The third song is a setting of Isaac Rosenberg’s (1890-1918) final poem written three days before his death on the 31st March 1918. Rosenberg had a desperately unhappy time in the army where anti-Semitism was rife. He was persistently bullied for being a Jew and in a letter to his friend, Sydney Schiff, he wrote, ‘my being a Jew makes it bad among these wretches’. Despite this, he found solace in his Jewishness and identification with his religion’s long history of persecution. In Through these pale cold days Rosenberg presents a dream-like narrative; one where he can imagine himself communing with the ghosts of his ancestors. The author Timothy Kendall has written, ‘Rosenberg, in those pale cold days, is briefly at one with his ghosts; he sees with living eyes for them; they are dead and through him, alive. However, their visit is necessarily short; with new understanding of the future, they turn away to resume their search for the lost Edenic home. The poet is left behind, abandoned even by his own people’. A setting of Siegfried Sassoon’s (1886-1967) poem Suicide in the Trenches provides the cycle with a mock scherzo movement. Sassoon’s stark poem deals with one of the most horrific aspects of the War – the needless death of a young soldier who, suffering from severe psychological distress, depression and fear, is driven to suicide by the harsh conditions in the trenches. For the army’s leaders, however, suicide was viewed as a cowardly act and Sassoon’s poem was attacked for its anti-war and unpatriotic stance. The poem relates the story of a youthful but naïve recruit who, like so many others, was totally inexperienced to deal with the harshness of trench warfare. The song closely follows the poem’s Ballad-like contours with correspondingly energetic and spirited rhythms, and provides a rustic backdrop to the simple and carefree Folk-like vocal melody on the words, ‘I knew a simple soldier boy who grinned at life in empty joy’. The optimistic key of D major sustains the cheerful mood of this stanza but ‘Spring’s’ lightness is suddenly obliterated by the ‘Winter’ darkness of the second verse. Here, we are plunged into the horrors of the trenches – the devastation and exploding bombs (‘crumps’), the ‘lice’ and ‘lack of rum’. Then we are told that Sassoon’s young soldier ‘put a bullet through his brain/no one spoke of him again’. For this harrowing stanza, the music descends into a minor key with the underlying rhythms now becoming more insistent and the viola adding a menacing tone with the use of col legno. The trenchant vocal line, beginning at the words ‘In winter trenches’, becomes more agitated and angry as it reaches a violent climax on the words, ‘through his brain’. This powerfully expressive moment is sustained through to the line, ‘no one spoke of him again’. Here, the piano thunders down the keyboard arriving on two cataclysmic chords. On the second chord, marked sffffz, the pianist is directed to maintain the sound until it dies away to the point of temporal uneasiness. Following this, the opening piano introduction is reprised, initially heard quietly and at a slower tempo, but quickly moving to a faster tempo for the last verse. The song’s jaunty vocal melody makes a brief appearance before being scythed by the final line, ‘the hell where youth and laughter go’ – at which point the violent music from the central stanza returns and the song ends abruptly with a repeat of the earlier cataclysmic chords, however this time, there are three – the final one functioning as a bridge that links the song with the final poem of remembrance. When I was composing Suicide in the trenches I felt that I could not end it with the usual musical full stop; the poem’s emotional effect was simply too overwhelming. The music required space but not silence. To achieve this, the music segues without a break into the final song; a setting of Geoffrey Anketell Studdert Kennedy’s (1883-1929) poem If Ye Forget. Studdert Kennedy, or ‘Woodbine Willie’ as he was affectionately nicknamed, was the vicar of St Paul’s Church, Worcester. At the outbreak of the war he volunteered as an Army chaplain and became attached to a bayonet-training service. Studdert Kennedy became one of the best-known figures on the Western Front for giving Woodbine cigarettes and spiritual comfort to the soldiers. He was admired and respected by his comrades for his bravery under fire and he received the Military Cross in 1917 at Messines Ridge for running into no man’s land to rescue the injured. After the war, he became closely involved in the Christian Socialist and the Pacifist movements, touring the country giving public lectures. He died suddenly in 1929, whilst on tour in Liverpool. A crowd of over 2,000 people turned out for his funeral procession, lining the streets from Worcester Cathedral to St Paul's Church. They threw packets of Woodbines onto the passing cortege. Studdert Kennedy’s collected verse was published in 1927 under the title The Unutterable Beauty.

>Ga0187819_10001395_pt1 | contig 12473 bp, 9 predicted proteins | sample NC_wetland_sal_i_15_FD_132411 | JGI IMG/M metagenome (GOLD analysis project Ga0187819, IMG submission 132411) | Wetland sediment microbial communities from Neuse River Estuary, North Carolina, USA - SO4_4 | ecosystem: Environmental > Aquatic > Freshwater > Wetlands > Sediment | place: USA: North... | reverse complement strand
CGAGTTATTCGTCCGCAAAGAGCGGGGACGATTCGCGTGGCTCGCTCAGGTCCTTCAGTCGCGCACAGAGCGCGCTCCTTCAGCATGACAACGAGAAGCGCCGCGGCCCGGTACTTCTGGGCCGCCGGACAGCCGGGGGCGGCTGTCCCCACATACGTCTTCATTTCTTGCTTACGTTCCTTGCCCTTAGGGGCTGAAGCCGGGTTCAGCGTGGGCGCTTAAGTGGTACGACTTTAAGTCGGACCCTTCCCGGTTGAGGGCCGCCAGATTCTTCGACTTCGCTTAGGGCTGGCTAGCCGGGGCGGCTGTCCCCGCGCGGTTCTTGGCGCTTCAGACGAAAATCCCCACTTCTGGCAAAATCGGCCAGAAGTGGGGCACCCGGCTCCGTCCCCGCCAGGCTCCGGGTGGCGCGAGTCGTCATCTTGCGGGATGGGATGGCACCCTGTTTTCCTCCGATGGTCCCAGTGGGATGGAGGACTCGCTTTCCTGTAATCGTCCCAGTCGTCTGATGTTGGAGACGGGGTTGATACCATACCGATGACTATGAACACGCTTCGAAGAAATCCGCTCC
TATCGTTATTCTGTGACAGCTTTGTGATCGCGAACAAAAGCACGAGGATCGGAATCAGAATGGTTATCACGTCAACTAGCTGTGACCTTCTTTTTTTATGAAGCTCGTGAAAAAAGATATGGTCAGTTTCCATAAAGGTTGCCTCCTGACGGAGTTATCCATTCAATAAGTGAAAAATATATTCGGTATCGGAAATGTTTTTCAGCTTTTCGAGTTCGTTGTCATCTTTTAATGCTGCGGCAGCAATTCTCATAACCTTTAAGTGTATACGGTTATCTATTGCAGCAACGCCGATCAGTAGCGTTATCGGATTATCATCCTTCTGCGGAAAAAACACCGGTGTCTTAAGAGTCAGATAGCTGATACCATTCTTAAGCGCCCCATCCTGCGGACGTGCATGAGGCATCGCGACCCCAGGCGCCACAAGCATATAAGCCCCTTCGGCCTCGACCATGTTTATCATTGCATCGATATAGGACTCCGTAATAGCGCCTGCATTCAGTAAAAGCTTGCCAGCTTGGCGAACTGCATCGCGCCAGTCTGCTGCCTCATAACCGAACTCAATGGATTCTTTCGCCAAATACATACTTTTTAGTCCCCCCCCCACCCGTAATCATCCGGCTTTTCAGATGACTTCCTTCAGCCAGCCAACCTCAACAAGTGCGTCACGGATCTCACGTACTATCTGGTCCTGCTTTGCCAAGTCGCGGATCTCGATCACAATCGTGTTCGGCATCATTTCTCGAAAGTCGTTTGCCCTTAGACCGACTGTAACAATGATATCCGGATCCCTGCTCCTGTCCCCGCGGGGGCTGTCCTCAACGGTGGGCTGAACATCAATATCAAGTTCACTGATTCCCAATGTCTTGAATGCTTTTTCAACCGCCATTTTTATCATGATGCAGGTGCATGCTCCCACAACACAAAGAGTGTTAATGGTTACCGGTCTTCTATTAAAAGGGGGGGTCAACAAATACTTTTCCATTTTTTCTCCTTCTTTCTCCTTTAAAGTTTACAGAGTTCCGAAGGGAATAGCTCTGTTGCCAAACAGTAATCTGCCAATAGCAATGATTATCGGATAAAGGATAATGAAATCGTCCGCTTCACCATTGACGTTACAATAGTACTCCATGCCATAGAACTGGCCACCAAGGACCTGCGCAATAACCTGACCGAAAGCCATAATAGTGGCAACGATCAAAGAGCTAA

If You Forget opens with a tolling bell-like figure heard in the piano in a slowly paced 4/4 rhythm. The voice intones an anguished and yearning lament on the words, ‘Let me forget/let me forget’ and leads to the principal vocal melody on the words, ‘I am weary of remembrance/and my brow is ever wet/with the tears of my remembrance’. This disconsolate melody is underpinned by an elegiac piano accompaniment. Following a brief moment of intense reflection on the words, ‘Let me forget’, the tolling bell figure returns and the final stanza begins with a reprise of the song’s opening lament but this time the personal pronoun has been changed to ‘If You Forget’. On the final lines ‘Then your children must remember/and their brow be ever wet, with the tears of their remembrance/with the tears and bloody sweat’, the voice and piano are joined by the viola as they move towards the song’s contemplative conclusion. At the last moment, the poet makes an impassioned appeal to posterity. By reiterating the words, ‘If You Forget’, we are forced to reflect not only upon the sacrifice of those who gave their lives for the world we have inherited, but also to remember what is at stake if future generations fail in their duty of remembrance. The bleakness and unsettling nature of the cycle’s final bars seek to mirror the unresolved tension that underlies all acts of remembrance.

Ian Venables